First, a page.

Mary Beth Franklin

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Mary Beth Franklin on what your clients really want when they talk about retirement.

For survivor benefits, timing is everything under new Social Security rules

The Social Security Administration's file-and-suspend guidance injects some confusion regarding the choice between survivor and retirement benefits

Feb 23, 2016 @ 12:02 pm

By Mary Beth Franklin

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Ever since President Barack Obama signed the Bipartisan Budget Act of 2015 which eliminates two key Social Security claiming strategies for future retirees, I have received numerous questions from readers worried that the current choice of collecting retirement benefits or survivor benefits would disappear.

“Given new rules, am I still able to apply for survivor benefit upon retirement or reaching full retirement age and switch to my own benefit at 70?” asked one financial adviser from New York who was widowed last year. The adviser said she is 61, still working and earning well above the phase-out limits that reduces benefits for people who claim Social Security before full retirement age.

“The new law does not change survivor benefits,” I assured her. “You can still claim survivor benefits first and switch to your retirement benefits later, or vice versa, whichever would result in a bigger benefits.”

I urged the adviser to collect her full survivor benefits when she turns 66. They will be worth 100% of what her late husband was collecting at the time of his death. In the meantime, her own retirement benefits will continue to earn delayed retirement credits worth 8% per year for each year she postpones claiming them beyond her full retirement age up to age 70. At 70, she can switch to her own larger retirement benefit.

I cautioned that if she collected either her survivor benefit or retirement benefit before age 66 while she was still working, her benefits would be subject to earnings restrictions if she earned more than $15,720 in 2016. There is a higher earnings cap in the year a worker reaches full retirement age and it disappears at 66.

Separately, an adviser from Pennsylvania wrote to me with a question about one of his clients, a 62-year old woman who was divorced after 20 years of marriage. Her ex-husband died after the divorce.

He had advised her to claim her reduced Social Security retirement benefit of $953 per month now based on her own work record and to switch to her full survivor benefit of $2,457 per month at 66. But he wanted to make sure that strategy was still viable under the new rules.

“Can she claim now at age 62 from her own benefit and switch to the divorced spouse survivor benefit at age 66?” he asked.

“Yes, retirement benefits and survivor benefits are two different pots of money,” I assured him. “She can collect her own reduced retirement benefits now and switch to full survivor benefits at 66. But if she continues to work, she will be subject to earnings restrictions and her benefits could be reduced,” I explained.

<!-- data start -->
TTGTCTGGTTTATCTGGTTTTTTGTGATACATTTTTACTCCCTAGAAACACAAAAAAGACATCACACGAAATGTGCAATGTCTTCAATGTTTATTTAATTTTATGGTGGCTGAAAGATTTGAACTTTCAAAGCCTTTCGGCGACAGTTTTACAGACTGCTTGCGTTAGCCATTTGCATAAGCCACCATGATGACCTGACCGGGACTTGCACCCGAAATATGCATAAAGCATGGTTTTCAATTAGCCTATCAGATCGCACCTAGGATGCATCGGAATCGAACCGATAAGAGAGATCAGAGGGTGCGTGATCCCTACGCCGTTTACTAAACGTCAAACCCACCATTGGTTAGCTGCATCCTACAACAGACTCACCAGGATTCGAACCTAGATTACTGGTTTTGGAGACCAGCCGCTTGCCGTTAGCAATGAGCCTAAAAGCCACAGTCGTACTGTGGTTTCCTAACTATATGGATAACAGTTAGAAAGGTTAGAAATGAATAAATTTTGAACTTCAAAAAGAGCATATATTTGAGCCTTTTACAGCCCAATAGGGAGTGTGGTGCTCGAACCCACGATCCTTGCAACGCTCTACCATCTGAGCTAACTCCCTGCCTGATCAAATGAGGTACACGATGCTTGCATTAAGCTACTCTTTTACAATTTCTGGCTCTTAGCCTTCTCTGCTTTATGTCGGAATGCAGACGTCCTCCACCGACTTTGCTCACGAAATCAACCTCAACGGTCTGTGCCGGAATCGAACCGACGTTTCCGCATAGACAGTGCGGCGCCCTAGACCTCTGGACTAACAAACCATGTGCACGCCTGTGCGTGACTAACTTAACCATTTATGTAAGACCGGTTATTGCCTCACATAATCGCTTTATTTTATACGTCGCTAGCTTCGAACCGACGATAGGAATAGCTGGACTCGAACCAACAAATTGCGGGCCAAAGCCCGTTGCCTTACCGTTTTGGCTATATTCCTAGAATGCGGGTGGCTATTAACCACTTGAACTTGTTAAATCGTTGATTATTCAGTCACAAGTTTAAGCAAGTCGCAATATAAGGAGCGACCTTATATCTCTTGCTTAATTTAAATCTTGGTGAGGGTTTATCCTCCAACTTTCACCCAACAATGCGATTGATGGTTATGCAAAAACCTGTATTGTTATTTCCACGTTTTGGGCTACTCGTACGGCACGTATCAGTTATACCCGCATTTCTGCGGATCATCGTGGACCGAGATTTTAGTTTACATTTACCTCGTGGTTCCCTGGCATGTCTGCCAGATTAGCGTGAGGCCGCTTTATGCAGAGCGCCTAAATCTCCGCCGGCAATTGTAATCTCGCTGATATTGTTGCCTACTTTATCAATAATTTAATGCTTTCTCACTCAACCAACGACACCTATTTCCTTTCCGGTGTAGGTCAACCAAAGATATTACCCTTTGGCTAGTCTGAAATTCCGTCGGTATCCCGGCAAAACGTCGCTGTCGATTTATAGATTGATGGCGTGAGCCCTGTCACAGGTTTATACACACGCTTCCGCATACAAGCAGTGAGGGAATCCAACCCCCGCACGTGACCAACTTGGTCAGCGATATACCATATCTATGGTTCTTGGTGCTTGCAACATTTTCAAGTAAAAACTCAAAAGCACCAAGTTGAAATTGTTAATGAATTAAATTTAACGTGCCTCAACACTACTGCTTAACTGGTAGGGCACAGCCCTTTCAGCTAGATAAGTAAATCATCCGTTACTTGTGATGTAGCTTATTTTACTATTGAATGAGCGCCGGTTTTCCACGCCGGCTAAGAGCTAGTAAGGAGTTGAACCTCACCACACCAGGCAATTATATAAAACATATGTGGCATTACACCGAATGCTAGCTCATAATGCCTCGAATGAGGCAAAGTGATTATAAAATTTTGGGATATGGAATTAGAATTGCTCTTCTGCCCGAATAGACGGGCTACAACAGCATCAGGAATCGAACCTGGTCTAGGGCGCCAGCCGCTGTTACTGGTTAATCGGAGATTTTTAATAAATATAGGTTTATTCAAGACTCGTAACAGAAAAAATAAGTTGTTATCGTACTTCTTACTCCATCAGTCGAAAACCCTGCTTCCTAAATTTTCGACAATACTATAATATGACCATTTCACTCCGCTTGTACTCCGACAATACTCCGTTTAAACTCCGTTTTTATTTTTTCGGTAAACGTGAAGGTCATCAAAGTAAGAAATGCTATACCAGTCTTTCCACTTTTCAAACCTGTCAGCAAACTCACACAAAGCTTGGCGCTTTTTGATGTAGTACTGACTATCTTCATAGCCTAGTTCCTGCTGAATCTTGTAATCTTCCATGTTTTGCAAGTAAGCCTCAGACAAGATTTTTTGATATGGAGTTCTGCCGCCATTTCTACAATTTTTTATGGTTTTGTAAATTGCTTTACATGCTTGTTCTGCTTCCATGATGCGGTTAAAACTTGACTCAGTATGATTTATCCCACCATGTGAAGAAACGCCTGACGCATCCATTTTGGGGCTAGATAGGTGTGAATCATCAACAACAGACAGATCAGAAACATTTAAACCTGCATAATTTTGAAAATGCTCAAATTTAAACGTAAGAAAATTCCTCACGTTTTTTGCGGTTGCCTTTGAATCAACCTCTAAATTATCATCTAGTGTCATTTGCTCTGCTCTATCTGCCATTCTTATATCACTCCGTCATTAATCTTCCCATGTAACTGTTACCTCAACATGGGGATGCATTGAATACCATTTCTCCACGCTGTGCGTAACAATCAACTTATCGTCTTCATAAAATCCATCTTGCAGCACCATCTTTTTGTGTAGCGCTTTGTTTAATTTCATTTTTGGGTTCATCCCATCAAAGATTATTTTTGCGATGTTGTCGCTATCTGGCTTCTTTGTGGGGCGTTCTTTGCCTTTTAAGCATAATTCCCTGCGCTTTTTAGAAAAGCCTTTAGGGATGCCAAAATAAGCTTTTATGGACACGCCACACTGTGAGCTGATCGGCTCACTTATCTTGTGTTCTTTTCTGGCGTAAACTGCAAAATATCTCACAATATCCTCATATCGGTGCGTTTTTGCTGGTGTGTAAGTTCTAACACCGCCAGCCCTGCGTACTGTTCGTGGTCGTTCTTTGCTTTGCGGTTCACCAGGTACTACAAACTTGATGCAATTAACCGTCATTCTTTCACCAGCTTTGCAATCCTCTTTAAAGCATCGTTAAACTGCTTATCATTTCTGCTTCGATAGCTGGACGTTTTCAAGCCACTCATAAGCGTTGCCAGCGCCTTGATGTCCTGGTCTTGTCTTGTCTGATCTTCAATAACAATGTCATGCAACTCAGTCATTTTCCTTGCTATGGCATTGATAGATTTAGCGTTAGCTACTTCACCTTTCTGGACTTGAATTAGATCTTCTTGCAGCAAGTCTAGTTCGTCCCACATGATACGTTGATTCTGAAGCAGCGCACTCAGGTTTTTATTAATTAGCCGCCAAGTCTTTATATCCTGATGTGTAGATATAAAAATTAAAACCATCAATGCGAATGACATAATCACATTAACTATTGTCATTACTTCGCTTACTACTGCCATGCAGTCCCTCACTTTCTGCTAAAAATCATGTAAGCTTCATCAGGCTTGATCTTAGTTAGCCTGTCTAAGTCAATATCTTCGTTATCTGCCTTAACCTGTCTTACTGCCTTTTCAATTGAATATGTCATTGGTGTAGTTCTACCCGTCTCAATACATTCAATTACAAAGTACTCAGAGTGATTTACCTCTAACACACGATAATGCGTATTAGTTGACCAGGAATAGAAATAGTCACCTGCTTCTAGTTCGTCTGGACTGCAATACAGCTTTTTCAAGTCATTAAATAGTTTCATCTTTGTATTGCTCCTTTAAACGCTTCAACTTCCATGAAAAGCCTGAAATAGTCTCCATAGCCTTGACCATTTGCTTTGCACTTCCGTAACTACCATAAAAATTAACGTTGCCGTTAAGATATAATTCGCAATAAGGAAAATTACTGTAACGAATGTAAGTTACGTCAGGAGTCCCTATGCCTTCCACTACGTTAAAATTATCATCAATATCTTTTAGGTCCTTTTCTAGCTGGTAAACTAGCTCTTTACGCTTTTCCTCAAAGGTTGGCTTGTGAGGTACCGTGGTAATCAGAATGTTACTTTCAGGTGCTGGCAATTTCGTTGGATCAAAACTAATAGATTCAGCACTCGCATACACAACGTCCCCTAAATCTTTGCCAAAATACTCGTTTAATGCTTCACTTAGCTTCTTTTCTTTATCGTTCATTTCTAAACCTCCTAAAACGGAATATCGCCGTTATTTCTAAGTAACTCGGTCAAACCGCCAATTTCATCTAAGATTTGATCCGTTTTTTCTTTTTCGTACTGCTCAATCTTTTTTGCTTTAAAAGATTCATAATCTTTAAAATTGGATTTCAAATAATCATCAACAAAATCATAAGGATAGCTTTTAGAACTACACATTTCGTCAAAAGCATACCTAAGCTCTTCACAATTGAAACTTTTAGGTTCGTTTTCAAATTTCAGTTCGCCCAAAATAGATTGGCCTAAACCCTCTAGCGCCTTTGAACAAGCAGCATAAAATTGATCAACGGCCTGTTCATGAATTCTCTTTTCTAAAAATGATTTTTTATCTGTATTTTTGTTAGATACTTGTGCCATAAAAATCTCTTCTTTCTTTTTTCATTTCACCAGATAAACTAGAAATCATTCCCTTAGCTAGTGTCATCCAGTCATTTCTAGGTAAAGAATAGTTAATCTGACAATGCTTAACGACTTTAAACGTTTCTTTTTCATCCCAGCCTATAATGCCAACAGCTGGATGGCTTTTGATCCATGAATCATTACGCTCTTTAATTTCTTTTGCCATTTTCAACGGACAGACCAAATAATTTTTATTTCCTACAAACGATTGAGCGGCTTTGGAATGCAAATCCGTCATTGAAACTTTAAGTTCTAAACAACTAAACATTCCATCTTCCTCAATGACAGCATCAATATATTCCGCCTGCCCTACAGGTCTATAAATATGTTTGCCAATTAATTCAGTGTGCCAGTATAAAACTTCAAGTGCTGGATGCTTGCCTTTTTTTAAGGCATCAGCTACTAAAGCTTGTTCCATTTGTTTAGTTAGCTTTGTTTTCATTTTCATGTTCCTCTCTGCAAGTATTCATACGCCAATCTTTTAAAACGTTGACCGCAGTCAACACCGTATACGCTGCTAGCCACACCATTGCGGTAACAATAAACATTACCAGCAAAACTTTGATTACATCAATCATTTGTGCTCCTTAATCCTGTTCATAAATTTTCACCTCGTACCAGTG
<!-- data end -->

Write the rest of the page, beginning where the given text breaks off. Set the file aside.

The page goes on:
Unfortunately, that is not what the client was told when she visited her local Social Security office where she was urged to collect her survivor benefit now, even though it would be permanently reduced to $1,991 per month if she collected at age 62. The adviser thanked me for backing up his advice to hold out for the larger survivor benefit that would boost his client's retirement income by about 20% for the rest of her life.

The important thing to remember is even though her retirement benefits will be reduced for early claiming, her survivor benefits will not be reduced as long as she is at least 66 when she claims them. Survivor benefits do not earn delayed retirement credits and therefore do not increase if collected after full retirement age (aside from annual cost-of-living adjustments).

Shortly after President Obama signed the legislation on Nov. 2, 2015, the Social Security Administration issued a document explaining the impact of the new law designed to “eliminate aggressive claiming loopholes” by phasing out the ability of future retirees to claim only their spousal benefits at full retirement age and discontinuing the practice of allowing a worker to file and suspend benefits in order to trigger benefits for eligible family members during the suspension. In that document, the agency said “neither policy affects widowed spouses.”

Then in February, the Social Security Administration issued two separate emergency messages explaining the new rules. The one concerning the file-and-suspend strategy contained some odd language.

It said that anyone who submitted a request to file and suspend benefits on or after April 30 would be subject to new rules. In part, it said, anyone “who has requested voluntary suspension of his or her benefits will not be able to collect excess auxiliary benefits (including widows/widowers) on anyone else's record.”

That last sentence concerns me. It seems that retirement benefits and survivor benefits remain two separate pots of money that can be collected at different times and in whichever order would be most beneficial to the individual. But if someone who was entitled to both types of benefits as a surviving spouse, or surviving ex-spouse requested to file and suspend their retirement benefit after April 29, it could eliminate their ability to collect survivor benefits during the suspension. Don't let your clients make that costly mistake.

Mary Beth Franklin is a contributing editor to InvestmentNews and a certified financial planner.


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